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Beatles' Record Firm, Apple Computer Return to Court


A courtroom in London has been specially wired so that a high court judge can quite literally hear the case. It was brought by the Beatles record label Apple Core, which claims Apple computer has violated a 1991 agreement not to use the Apple logo to sell music.

NPR's Rob Gifford reports from London.

ROB GIFFORD: In the fruit basket of trademark names, there's one that's proved a little too popular. Apple Core, started by John, Paul, George and Ringo in 1967, and Apple Computers, started by Steve Jobs and Steve Wosniak in 1976, have already two legal fights about slicing up the apple pie.

In 1991, Apple Computer agreed to pay Apple Core $26 million dollars, and to limit use of the name essentially to computer hardware. But London media lawyer Mark Stevens says this new case is really about technology moving faster than lawyers' brains.

MARK STEVENS: Since then, the problem that we've had is that we've had convergence. We've not got the iPod, we've got iTunes, and so what happens is that we've now got a situation where Apple Computers want to move into the valuable trade area of content, and, of course, that's the Beatles' home territory.

GIFFORD: While Apple Core lawyers have been arguing just that, Apple Computer's lawyers have counted that their client is not creating content at all. The Beatles' lawyer, Geoffrey Vos, took the courtroom on a virtual tour of Apple Computer's iTunes music store. He couldn't download a Beatles tune to play, because Apple Core hasn't licensed Beatles songs to any online music stores, so he chose something completely different.


CHIC: (Singing) Ahh freak out, le freak, says Chic. Freak out.

GIFFORD: The Judge Justice Edward Mann didn't seemed freaked out in the least by counsel's choice of the '70's disco hit. He said he had an iPod himself, though he wasn't giving away any of his play lists. The lawyer for Apple Computer, Anthony Grabiner, denied his client had broken the 1991 agreement, saying it has used the name merely to distribute music.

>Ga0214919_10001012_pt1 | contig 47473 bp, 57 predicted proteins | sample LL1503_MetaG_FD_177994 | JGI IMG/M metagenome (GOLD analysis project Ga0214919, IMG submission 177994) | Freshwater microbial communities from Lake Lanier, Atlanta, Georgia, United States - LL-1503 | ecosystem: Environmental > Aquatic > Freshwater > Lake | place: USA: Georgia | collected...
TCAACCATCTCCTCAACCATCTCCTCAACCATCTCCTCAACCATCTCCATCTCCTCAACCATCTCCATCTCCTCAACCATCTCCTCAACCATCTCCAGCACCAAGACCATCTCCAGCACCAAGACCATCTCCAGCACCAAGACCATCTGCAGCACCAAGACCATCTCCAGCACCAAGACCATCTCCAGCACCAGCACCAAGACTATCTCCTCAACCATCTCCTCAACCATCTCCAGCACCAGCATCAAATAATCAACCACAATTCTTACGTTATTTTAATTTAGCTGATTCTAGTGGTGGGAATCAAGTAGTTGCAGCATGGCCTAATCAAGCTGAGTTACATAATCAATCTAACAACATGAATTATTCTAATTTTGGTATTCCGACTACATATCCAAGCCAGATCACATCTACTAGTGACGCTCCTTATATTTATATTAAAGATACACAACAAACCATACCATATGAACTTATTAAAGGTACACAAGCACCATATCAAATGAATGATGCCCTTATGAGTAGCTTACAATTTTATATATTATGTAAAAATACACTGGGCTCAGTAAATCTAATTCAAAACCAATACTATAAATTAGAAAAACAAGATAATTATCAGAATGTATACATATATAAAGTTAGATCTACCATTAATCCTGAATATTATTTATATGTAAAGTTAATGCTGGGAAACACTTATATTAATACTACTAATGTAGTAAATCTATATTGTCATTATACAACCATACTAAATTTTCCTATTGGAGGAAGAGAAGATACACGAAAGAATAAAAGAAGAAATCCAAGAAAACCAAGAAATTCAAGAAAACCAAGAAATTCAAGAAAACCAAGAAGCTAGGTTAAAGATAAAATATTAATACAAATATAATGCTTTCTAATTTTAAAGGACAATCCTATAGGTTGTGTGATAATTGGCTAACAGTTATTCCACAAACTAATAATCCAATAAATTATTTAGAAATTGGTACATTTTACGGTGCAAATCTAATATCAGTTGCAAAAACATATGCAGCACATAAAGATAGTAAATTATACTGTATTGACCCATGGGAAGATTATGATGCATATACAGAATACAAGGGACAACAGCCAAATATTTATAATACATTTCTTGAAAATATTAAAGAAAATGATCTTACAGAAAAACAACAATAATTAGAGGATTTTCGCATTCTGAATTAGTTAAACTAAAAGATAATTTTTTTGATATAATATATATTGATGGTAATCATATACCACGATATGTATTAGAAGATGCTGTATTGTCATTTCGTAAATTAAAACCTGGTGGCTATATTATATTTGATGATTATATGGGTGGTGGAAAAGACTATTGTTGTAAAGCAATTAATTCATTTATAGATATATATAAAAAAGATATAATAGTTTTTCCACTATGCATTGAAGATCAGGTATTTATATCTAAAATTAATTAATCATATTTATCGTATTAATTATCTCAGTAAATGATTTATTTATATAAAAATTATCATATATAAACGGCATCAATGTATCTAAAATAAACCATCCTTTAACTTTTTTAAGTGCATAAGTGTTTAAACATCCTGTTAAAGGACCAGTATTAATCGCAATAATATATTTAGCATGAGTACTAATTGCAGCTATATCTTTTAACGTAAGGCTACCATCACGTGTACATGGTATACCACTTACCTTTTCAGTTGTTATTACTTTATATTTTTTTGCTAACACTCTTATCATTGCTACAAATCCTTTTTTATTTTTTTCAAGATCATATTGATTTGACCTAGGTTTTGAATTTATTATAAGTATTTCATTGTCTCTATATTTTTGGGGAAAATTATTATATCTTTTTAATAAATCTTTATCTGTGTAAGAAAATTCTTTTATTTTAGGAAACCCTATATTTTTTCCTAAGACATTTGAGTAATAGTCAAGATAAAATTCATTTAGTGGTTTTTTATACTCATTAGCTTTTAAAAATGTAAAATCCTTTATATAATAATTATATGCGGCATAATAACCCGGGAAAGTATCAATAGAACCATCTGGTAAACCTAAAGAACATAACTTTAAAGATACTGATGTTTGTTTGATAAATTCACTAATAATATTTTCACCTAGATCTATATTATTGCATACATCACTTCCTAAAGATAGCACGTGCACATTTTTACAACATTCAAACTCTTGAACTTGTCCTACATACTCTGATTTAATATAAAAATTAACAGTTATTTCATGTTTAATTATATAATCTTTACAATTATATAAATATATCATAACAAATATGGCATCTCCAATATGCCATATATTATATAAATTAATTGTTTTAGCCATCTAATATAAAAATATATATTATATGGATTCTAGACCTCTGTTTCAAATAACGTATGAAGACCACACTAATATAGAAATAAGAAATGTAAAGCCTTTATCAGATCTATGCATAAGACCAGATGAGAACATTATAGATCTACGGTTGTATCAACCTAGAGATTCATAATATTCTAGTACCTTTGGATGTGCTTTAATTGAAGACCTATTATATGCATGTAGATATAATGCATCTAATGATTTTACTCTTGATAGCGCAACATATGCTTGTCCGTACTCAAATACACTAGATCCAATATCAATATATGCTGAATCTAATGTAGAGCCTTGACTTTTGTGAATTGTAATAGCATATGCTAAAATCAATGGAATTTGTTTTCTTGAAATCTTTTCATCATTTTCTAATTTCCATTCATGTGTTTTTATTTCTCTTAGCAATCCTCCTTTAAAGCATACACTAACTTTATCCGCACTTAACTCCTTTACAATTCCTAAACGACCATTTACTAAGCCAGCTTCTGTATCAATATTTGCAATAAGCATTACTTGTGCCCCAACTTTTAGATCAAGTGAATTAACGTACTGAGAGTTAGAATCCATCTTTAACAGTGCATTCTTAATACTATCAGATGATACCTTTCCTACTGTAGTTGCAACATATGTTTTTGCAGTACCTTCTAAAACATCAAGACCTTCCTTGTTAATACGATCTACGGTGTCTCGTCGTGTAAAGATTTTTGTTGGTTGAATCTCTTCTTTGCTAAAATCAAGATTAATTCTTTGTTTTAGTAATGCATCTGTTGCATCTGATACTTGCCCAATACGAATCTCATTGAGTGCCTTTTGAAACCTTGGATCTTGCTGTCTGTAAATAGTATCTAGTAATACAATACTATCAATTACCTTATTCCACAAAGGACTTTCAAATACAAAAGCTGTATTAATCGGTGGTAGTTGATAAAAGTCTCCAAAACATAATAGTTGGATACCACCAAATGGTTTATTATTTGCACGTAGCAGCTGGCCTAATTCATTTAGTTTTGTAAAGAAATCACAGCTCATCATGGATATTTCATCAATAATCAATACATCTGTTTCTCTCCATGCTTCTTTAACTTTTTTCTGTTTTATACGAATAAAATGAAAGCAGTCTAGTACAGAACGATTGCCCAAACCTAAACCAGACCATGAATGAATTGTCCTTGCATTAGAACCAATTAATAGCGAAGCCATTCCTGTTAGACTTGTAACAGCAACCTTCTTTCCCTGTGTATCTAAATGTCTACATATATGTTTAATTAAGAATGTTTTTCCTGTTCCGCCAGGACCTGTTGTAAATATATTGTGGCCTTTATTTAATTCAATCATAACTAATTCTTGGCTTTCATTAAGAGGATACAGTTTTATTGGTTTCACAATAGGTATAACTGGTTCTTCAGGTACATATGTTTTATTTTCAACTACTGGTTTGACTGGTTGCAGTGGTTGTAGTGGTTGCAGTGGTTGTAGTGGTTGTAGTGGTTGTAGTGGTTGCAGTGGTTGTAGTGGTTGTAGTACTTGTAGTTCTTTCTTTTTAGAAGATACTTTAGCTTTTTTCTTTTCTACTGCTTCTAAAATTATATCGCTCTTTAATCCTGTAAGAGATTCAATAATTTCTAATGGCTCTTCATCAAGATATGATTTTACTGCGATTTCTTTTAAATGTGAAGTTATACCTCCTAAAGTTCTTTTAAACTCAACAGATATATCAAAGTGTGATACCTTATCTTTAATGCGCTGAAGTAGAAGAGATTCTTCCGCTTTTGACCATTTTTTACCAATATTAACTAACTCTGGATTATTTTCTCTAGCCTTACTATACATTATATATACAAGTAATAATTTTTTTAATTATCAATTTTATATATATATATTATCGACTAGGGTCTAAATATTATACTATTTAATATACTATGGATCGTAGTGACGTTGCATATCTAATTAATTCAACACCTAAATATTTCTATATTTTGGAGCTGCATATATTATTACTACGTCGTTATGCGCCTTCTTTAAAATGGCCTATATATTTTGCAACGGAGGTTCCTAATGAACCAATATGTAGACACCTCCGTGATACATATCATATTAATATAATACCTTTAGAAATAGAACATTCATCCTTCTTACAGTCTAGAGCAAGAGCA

Even a moron in a hurry could not be mistaken about that, he said. Musically, his iTunes choice was a little more high brow.


GIFFORD: It is obvious that Apple Computer is not the source of content like Vivaldi's Gloria, he said. But many legal experts in London seem to have their money on Apple Core, in part because of the 1991 contract dividing up uses of the name. David Hooper is a partner at law firm Reynolds, Porter, Chamberlain.

DAVID HOOPER: The general view seems to be that the court should uphold this contract, because it was freely entered into between the parties. There've been previous disputes. These terms were carefully and negotiated, and unless you exclude future forms of technology, if you make an agreement in such wide terms, you would expect the court to uphold Apple Core's case.

GIFFORD: This is not the only legal problem facing Apple Computer. A French consumer group is trying to force Apple to allow its iTunes site to download onto portable devices made by its competitors.

Rob Gifford, NPR News, London.


CHIC: (Singing) Have you heard about the new dance craze? Listen to us, I'm sure you'll be amazed. It's thought to be heard by everyone, it's up to you, it surely can be done. Young and old are doing it, I'm told. Just one try and you too will be sold. It's called the freak, they're doing it night and day. And now, we'll show you the way.

MONTAGNE: This is NPR News. Transcript provided by NPR, Copyright NPR.

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